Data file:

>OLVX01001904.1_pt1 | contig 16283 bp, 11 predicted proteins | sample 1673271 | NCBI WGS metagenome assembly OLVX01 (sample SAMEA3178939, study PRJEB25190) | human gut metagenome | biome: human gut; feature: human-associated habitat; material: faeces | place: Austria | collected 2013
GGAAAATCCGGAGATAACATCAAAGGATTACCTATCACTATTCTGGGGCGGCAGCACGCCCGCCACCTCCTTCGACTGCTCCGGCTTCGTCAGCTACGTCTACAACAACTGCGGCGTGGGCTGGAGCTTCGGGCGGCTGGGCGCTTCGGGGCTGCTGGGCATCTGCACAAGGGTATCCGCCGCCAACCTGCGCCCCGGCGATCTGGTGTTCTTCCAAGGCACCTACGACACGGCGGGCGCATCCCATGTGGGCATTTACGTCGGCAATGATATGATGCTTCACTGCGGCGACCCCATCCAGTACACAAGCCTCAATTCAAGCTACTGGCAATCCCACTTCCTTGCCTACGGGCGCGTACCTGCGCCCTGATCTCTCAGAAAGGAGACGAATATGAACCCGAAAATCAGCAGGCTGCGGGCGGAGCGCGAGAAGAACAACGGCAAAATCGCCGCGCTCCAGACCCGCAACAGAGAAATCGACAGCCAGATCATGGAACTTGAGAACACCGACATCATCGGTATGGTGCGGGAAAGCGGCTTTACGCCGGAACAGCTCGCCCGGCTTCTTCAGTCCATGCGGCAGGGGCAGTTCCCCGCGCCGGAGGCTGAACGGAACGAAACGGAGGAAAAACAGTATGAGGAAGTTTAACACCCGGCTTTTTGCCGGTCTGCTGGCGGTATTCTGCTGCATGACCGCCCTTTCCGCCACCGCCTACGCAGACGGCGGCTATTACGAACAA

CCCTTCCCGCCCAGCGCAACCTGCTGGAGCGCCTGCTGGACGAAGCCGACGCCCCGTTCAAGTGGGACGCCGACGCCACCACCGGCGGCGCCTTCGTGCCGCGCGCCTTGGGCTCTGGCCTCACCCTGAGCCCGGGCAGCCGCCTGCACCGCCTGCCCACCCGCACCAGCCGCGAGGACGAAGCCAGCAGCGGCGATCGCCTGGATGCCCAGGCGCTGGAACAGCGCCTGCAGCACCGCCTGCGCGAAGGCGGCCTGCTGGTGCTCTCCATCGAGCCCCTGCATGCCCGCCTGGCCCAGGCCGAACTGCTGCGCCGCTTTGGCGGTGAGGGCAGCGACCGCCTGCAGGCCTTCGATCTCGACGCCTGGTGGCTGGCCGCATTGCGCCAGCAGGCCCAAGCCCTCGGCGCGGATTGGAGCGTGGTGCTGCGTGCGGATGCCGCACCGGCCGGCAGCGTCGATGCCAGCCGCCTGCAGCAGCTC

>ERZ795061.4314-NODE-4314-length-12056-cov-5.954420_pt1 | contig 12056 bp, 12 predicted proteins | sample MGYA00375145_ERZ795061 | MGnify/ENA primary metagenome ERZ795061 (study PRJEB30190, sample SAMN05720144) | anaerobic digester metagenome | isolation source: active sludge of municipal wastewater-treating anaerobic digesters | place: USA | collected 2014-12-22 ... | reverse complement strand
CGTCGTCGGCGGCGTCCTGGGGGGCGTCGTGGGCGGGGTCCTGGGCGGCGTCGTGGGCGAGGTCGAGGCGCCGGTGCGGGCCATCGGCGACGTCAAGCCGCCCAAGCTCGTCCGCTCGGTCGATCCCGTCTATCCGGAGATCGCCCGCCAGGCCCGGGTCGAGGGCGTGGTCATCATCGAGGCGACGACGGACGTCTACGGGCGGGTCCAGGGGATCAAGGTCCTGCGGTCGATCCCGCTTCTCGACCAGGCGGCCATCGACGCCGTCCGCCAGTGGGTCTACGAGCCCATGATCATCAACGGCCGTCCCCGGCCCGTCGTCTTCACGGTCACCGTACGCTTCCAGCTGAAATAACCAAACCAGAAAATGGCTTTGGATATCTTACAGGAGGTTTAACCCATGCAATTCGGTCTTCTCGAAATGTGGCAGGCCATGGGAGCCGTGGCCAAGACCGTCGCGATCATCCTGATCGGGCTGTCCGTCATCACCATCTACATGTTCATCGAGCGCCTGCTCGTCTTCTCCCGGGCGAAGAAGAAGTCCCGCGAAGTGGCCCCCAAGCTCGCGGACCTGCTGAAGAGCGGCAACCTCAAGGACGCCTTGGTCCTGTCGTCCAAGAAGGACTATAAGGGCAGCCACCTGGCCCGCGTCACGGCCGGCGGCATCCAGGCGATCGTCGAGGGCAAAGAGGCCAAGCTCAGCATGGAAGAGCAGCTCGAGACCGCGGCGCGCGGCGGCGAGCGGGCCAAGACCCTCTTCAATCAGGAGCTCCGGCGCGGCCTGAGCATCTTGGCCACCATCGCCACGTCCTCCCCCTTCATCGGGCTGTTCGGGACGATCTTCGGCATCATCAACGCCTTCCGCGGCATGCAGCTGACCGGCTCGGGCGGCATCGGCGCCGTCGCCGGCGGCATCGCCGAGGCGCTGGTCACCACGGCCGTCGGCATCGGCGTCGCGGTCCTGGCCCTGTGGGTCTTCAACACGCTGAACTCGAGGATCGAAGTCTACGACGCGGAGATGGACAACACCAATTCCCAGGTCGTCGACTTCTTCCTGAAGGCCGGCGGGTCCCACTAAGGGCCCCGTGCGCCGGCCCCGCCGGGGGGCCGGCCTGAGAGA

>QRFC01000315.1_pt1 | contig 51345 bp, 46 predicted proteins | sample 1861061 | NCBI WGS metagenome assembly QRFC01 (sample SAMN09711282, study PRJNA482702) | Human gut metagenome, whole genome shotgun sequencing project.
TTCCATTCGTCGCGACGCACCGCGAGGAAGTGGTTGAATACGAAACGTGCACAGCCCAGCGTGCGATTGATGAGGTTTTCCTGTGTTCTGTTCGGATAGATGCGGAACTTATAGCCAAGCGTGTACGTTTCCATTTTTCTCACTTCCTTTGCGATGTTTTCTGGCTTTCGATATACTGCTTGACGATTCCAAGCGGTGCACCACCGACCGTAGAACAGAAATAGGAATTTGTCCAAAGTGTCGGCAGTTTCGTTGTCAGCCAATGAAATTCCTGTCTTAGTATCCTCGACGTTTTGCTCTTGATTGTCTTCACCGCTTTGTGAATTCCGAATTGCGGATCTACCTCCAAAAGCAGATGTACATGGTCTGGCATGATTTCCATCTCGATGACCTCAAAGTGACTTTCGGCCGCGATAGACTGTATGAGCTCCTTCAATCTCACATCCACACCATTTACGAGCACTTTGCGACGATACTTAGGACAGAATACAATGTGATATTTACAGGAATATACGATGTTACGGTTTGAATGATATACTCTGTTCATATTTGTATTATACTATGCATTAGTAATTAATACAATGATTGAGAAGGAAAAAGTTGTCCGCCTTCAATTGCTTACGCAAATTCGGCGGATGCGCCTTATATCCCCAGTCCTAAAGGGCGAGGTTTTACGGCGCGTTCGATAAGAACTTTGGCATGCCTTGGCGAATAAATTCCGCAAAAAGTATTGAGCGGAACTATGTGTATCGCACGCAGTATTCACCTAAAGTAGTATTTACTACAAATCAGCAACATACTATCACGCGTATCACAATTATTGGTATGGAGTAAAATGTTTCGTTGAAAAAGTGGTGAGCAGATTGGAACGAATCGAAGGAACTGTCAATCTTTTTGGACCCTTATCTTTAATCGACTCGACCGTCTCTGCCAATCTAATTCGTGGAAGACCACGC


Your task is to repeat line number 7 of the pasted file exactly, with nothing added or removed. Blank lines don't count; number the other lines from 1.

TTCCATTCGTCGCGACGCACCGCGAGGAAGTGGTTGAATACGAAACGTGCACAGCCCAGCGTGCGATTGATGAGGTTTTCCTGTGTTCTGTTCGGATAGATGCGGAACTTATAGCCAAGCGTGTACGTTTCCATTTTTCTCACTTCCTTTGCGATGTTTTCTGGCTTTCGATATACTGCTTGACGATTCCAAGCGGTGCACCACCGACCGTAGAACAGAAATAGGAATTTGTCCAAAGTGTCGGCAGTTTCGTTGTCAGCCAATGAAATTCCTGTCTTAGTATCCTCGACGTTTTGCTCTTGATTGTCTTCACCGCTTTGTGAATTCCGAATTGCGGATCTACCTCCAAAAGCAGATGTACATGGTCTGGCATGATTTCCATCTCGATGACCTCAAAGTGACTTTCGGCCGCGATAGACTGTATGAGCTCCTTCAATCTCACATCCACACCATTTACGAGCACTTTGCGACGATACTTAGGACAGAATACAATGTGATATTTACAGGAATATACGATGTTACGGTTTGAATGATATACTCTGTTCATATTTGTATTATACTATGCATTAGTAATTAATACAATGATTGAGAAGGAAAAAGTTGTCCGCCTTCAATTGCTTACGCAAATTCGGCGGATGCGCCTTATATCCCCAGTCCTAAAGGGCGAGGTTTTACGGCGCGTTCGATAAGAACTTTGGCATGCCTTGGCGAATAAATTCCGCAAAAAGTATTGAGCGGAACTATGTGTATCGCACGCAGTATTCACCTAAAGTAGTATTTACTACAAATCAGCAACATACTATCACGCGTATCACAATTATTGGTATGGAGTAAAATGTTTCGTTGAAAAAGTGGTGAGCAGATTGGAACGAATCGAAGGAACTGTCAATCTTTTTGGACCCTTATCTTTAATCGACTCGACCGTCTCTGCCAATCTAATTCGTGGAAGACCACGC